Study design: A prospective cohort of approximately 1600 injured workers off work because of soft-tissue musculoskeletal problems was followed for 1 year through a series of structured telephone interviews.
Objective: To determine the effectiveness of a Workers' Compensation Board-sponsored early, active, exercise and education program based in the community in comparison to "usual" care.
Summary of background data: The program established in 1990 was available in more than 100 clinics. Results from an earlier pilot study indicated lower overall claims costs for workers attending the program compared with non-attenders.
Methods: Subjects were recruited at the time of Workers' Compensation Board claim registration. Routinely collected data and self-reported responses to demographic, quality-of-life, functional status, pain, recovery expectations, and workplace response to injury questions were used to determine selection factors for community clinic attendance. Economic and non-economic outcomes were compared for clinic attenders and non-attenders.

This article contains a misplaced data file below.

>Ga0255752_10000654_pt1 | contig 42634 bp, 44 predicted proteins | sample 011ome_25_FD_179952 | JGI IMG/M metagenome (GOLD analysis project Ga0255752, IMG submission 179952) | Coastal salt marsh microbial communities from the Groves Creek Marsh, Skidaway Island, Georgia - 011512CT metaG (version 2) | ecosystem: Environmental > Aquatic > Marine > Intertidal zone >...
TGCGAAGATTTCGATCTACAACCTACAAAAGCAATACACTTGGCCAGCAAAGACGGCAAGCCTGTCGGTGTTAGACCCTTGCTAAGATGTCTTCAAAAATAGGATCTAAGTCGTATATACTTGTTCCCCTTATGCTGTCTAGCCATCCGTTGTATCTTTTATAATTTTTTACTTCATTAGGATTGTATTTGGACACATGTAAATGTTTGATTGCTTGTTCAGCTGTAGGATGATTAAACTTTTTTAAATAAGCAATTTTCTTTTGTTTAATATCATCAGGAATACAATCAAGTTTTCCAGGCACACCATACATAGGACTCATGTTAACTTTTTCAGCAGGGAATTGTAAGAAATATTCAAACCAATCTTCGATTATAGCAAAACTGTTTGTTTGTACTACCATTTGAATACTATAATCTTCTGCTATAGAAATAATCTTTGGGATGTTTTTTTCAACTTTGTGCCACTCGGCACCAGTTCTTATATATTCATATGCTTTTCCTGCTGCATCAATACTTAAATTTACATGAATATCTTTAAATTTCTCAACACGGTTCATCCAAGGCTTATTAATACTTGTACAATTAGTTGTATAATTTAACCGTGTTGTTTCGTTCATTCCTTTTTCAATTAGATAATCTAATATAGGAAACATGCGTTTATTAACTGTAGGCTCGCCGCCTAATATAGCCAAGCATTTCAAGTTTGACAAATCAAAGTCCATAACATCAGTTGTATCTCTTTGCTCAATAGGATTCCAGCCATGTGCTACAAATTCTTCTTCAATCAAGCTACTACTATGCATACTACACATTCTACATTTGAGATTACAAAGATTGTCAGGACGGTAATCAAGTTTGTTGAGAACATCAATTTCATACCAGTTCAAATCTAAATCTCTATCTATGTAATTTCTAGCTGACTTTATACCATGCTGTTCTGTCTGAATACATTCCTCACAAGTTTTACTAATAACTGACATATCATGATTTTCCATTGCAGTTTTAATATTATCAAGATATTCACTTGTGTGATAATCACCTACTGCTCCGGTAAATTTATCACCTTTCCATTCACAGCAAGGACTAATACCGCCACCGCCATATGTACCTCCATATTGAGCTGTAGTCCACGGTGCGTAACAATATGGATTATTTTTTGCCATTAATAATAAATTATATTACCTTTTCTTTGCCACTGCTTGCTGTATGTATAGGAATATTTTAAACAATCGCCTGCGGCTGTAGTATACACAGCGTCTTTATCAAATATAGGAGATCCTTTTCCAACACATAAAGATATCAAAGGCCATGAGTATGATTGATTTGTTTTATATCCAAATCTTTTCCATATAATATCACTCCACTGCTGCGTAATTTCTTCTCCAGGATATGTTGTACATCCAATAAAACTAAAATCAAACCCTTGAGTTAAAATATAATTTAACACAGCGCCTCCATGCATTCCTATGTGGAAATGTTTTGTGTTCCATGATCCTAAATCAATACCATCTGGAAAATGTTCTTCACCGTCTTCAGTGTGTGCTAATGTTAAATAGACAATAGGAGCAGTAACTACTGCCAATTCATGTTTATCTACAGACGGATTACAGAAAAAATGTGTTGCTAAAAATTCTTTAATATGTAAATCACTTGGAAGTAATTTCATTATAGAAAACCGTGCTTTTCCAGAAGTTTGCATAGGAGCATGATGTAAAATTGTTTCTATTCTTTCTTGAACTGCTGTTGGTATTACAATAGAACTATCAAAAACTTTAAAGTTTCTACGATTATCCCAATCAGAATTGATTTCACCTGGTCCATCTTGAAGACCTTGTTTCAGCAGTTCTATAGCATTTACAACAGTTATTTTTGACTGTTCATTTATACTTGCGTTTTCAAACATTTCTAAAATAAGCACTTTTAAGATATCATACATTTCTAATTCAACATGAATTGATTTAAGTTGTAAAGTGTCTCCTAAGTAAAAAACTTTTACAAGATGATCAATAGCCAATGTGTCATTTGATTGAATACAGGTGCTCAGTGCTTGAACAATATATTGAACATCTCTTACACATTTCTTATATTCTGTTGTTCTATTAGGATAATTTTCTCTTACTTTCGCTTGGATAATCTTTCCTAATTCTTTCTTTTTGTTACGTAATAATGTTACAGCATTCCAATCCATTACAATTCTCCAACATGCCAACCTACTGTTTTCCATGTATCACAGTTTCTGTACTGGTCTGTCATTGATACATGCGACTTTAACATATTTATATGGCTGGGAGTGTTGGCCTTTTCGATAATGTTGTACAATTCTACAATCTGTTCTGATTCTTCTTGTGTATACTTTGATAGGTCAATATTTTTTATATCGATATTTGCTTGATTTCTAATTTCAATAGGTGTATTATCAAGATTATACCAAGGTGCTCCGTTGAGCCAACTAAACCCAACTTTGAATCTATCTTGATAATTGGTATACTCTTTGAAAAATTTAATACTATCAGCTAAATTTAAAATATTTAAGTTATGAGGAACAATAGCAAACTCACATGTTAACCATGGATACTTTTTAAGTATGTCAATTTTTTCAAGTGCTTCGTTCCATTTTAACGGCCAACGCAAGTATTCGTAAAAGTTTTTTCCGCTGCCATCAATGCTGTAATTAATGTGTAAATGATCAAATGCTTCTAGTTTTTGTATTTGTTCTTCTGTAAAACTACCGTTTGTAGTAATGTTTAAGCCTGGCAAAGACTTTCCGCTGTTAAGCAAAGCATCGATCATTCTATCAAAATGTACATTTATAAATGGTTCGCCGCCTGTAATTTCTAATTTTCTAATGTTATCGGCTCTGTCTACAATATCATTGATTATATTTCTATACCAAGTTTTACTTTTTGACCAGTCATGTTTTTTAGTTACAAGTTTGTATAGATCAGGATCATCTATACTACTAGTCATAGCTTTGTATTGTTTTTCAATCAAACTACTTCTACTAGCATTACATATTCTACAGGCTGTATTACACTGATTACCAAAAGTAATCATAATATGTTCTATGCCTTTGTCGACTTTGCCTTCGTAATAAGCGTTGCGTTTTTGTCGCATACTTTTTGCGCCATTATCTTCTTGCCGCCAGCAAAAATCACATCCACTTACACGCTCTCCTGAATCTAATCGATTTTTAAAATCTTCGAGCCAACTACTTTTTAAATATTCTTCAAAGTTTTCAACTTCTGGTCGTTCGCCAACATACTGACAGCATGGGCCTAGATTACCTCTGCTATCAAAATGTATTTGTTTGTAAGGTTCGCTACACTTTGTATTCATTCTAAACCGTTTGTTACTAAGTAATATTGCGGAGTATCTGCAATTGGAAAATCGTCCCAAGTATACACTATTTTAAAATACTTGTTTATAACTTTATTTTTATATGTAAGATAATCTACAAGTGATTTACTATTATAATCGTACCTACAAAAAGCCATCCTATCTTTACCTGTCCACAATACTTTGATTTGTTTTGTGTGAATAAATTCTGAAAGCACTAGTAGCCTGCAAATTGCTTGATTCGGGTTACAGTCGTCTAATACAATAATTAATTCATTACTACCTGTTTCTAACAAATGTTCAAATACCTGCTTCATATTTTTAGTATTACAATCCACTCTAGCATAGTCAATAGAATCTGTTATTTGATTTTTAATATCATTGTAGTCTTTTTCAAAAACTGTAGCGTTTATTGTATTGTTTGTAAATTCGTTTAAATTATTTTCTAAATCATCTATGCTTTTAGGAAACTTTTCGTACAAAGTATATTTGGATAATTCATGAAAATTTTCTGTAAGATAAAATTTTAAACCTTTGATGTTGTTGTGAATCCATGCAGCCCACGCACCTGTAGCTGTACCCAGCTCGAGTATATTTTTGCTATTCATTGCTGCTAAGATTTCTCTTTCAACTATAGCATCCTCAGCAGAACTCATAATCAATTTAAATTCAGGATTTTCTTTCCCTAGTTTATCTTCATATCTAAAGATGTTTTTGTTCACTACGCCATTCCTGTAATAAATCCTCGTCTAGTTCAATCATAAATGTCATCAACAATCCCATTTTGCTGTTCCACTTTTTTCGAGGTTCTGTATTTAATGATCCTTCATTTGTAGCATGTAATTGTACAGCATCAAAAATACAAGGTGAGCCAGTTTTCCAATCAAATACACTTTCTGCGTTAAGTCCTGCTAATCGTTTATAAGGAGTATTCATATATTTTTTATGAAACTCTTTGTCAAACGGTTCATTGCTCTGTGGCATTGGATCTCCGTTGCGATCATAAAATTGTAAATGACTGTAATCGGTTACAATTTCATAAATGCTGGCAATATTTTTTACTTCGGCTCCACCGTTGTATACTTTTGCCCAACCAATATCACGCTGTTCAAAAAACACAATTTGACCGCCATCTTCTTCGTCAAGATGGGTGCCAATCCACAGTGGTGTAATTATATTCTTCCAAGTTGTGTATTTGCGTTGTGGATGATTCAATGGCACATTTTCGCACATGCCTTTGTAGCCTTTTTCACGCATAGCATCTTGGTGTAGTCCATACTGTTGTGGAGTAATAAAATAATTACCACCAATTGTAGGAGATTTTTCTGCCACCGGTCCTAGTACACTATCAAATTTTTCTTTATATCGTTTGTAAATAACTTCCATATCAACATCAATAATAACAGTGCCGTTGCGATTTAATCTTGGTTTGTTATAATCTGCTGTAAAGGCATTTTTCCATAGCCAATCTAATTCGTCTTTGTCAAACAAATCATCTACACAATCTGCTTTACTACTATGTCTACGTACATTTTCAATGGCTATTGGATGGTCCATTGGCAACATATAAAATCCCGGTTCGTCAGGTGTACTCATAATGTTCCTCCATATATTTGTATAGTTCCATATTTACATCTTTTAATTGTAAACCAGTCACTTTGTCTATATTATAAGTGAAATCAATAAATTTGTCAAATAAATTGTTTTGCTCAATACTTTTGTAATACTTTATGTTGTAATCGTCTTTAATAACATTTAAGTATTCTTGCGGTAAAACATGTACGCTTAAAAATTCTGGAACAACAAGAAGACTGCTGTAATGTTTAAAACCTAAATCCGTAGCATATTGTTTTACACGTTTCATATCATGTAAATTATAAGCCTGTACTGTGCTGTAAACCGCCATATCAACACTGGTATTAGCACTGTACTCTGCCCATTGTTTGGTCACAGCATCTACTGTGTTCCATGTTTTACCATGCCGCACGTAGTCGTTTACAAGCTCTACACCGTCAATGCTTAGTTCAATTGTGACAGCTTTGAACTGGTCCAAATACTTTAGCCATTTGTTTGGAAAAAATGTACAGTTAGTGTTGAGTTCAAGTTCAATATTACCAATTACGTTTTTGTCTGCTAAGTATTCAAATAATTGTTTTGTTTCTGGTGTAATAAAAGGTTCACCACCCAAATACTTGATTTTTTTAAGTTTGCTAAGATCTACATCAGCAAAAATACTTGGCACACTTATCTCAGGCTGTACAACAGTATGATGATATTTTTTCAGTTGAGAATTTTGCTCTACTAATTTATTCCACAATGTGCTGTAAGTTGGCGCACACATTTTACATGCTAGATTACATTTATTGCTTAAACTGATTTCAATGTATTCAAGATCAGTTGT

Results: For the 885 male and female new back problem cases in the study, overall clinic attenders were not systematically different from non-attenders at baseline. Analysis of duration of benefits showed no significant difference between attenders and non-attenders, although health care costs for clinic attenders were significantly higher. Functional status, health-related quality-of-life, and pain measures all improved significantly throughout time for both groups, bit there were no statistically significant differences in rate of improvement.
Conclusion: There was no advantage from the program compared with usual care on the outcomes measured-a finding consistent with recent studies that examined the longer-term effectiveness of other interventions in the first few weeks of back pain symptoms.